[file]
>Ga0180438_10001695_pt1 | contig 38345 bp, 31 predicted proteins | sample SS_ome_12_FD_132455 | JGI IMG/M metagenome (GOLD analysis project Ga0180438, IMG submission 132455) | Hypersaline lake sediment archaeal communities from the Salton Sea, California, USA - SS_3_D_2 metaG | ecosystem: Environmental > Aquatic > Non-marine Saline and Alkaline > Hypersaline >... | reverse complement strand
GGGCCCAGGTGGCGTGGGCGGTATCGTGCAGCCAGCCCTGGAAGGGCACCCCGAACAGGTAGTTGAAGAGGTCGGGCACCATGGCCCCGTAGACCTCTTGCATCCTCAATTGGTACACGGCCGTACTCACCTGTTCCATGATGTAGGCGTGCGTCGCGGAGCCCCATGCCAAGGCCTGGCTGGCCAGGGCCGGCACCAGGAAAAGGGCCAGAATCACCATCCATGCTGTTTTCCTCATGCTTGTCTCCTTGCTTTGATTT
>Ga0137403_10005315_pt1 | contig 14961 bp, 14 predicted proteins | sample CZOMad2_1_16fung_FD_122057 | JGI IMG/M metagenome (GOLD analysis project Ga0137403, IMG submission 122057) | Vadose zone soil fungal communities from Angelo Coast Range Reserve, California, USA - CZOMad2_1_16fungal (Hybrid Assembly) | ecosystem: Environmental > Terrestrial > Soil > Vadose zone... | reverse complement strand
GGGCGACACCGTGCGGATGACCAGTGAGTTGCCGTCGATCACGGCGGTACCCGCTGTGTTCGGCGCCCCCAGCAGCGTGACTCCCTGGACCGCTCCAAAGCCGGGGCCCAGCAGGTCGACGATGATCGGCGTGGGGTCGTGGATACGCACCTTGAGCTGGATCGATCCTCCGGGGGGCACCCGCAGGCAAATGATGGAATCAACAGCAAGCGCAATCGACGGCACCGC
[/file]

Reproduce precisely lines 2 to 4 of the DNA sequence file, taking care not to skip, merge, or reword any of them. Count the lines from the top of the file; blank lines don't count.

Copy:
GGGCCCAGGTGGCGTGGGCGGTATCGTGCAGCCAGCCCTGGAAGGGCACCCCGAACAGGTAGTTGAAGAGGTCGGGCACCATGGCCCCGTAGACCTCTTGCATCCTCAATTGGTACACGGCCGTACTCACCTGTTCCATGATGTAGGCGTGCGTCGCGGAGCCCCATGCCAAGGCCTGGCTGGCCAGGGCCGGCACCAGGAAAAGGGCCAGAATCACCATCCATGCTGTTTTCCTCATGCTTGTCTCCTTGCTTTGATTT
>Ga0137403_10005315_pt1 | contig 14961 bp, 14 predicted proteins | sample CZOMad2_1_16fung_FD_122057 | JGI IMG/M metagenome (GOLD analysis project Ga0137403, IMG submission 122057) | Vadose zone soil fungal communities from Angelo Coast Range Reserve, California, USA - CZOMad2_1_16fungal (Hybrid Assembly) | ecosystem: Environmental > Terrestrial > Soil > Vadose zone... | reverse complement strand
GGGCGACACCGTGCGGATGACCAGTGAGTTGCCGTCGATCACGGCGGTACCCGCTGTGTTCGGCGCCCCCAGCAGCGTGACTCCCTGGACCGCTCCAAAGCCGGGGCCCAGCAGGTCGACGATGATCGGCGTGGGGTCGTGGATACGCACCTTGAGCTGGATCGATCCTCCGGGGGGCACCCGCAGGCAAATGATGGAATCAACAGCAAGCGCAATCGACGGCACCGC